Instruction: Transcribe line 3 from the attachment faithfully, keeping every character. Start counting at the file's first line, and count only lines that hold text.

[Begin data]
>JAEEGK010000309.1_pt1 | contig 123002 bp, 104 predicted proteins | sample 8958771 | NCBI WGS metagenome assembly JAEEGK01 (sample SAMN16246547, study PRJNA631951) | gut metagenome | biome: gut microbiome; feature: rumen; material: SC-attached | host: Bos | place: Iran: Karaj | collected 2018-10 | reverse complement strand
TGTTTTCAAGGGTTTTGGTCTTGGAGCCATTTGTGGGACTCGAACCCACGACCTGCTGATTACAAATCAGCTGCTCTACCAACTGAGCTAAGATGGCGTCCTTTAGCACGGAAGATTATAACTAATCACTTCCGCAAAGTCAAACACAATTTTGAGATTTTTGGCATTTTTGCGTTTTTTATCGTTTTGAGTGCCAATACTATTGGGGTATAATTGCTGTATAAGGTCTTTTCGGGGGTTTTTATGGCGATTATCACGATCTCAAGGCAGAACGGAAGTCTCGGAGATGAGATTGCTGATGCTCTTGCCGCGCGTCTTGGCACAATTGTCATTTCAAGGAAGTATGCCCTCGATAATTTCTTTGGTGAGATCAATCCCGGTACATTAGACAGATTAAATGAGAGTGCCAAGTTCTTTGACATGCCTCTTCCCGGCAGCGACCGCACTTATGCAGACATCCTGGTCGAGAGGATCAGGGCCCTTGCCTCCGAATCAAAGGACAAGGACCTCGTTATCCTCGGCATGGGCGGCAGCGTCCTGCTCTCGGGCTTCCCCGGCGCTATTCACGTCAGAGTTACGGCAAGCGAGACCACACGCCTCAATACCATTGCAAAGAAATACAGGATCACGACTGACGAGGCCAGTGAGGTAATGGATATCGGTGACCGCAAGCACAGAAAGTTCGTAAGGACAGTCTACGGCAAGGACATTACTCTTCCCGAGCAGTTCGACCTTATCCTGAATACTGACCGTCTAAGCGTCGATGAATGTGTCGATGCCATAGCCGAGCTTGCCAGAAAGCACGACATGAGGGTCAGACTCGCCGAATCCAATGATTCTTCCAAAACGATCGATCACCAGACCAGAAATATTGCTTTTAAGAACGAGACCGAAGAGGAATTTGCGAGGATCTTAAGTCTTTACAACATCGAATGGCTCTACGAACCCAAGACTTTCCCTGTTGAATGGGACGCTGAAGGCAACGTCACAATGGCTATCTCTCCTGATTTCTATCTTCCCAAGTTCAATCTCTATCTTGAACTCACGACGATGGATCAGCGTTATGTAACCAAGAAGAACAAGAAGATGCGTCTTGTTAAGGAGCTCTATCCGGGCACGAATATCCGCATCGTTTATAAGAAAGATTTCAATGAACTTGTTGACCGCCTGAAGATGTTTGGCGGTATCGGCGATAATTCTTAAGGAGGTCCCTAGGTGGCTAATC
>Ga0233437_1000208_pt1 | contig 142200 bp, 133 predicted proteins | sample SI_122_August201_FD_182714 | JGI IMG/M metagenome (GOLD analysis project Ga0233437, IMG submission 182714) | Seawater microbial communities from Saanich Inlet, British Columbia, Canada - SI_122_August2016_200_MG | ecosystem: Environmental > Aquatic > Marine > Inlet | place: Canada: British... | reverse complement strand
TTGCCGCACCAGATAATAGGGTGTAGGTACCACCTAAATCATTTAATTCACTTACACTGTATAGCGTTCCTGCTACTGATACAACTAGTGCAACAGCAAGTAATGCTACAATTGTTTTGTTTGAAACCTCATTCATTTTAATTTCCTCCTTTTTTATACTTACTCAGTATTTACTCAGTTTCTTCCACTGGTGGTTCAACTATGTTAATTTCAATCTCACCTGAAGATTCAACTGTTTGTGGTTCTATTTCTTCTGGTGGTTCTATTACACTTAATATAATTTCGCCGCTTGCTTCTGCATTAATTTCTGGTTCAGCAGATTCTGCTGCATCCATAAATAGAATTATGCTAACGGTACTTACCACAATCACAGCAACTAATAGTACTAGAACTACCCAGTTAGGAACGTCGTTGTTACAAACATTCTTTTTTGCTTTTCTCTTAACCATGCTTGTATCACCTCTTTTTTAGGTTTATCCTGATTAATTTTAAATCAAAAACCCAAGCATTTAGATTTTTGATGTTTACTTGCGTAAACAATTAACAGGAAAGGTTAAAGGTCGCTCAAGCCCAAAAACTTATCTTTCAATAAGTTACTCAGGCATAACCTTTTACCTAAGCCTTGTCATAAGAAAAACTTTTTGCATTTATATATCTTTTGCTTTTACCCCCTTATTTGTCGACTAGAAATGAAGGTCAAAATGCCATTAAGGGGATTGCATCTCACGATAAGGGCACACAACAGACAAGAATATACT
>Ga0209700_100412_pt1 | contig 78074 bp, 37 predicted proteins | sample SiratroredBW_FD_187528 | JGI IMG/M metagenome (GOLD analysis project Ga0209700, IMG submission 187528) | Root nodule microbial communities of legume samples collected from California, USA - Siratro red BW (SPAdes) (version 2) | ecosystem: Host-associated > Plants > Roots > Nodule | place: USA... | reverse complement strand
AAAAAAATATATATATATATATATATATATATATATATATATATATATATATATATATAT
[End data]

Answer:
>Ga0233437_1000208_pt1 | contig 142200 bp, 133 predicted proteins | sample SI_122_August201_FD_182714 | JGI IMG/M metagenome (GOLD analysis project Ga0233437, IMG submission 182714) | Seawater microbial communities from Saanich Inlet, British Columbia, Canada - SI_122_August2016_200_MG | ecosystem: Environmental > Aquatic > Marine > Inlet | place: Canada: British... | reverse complement strand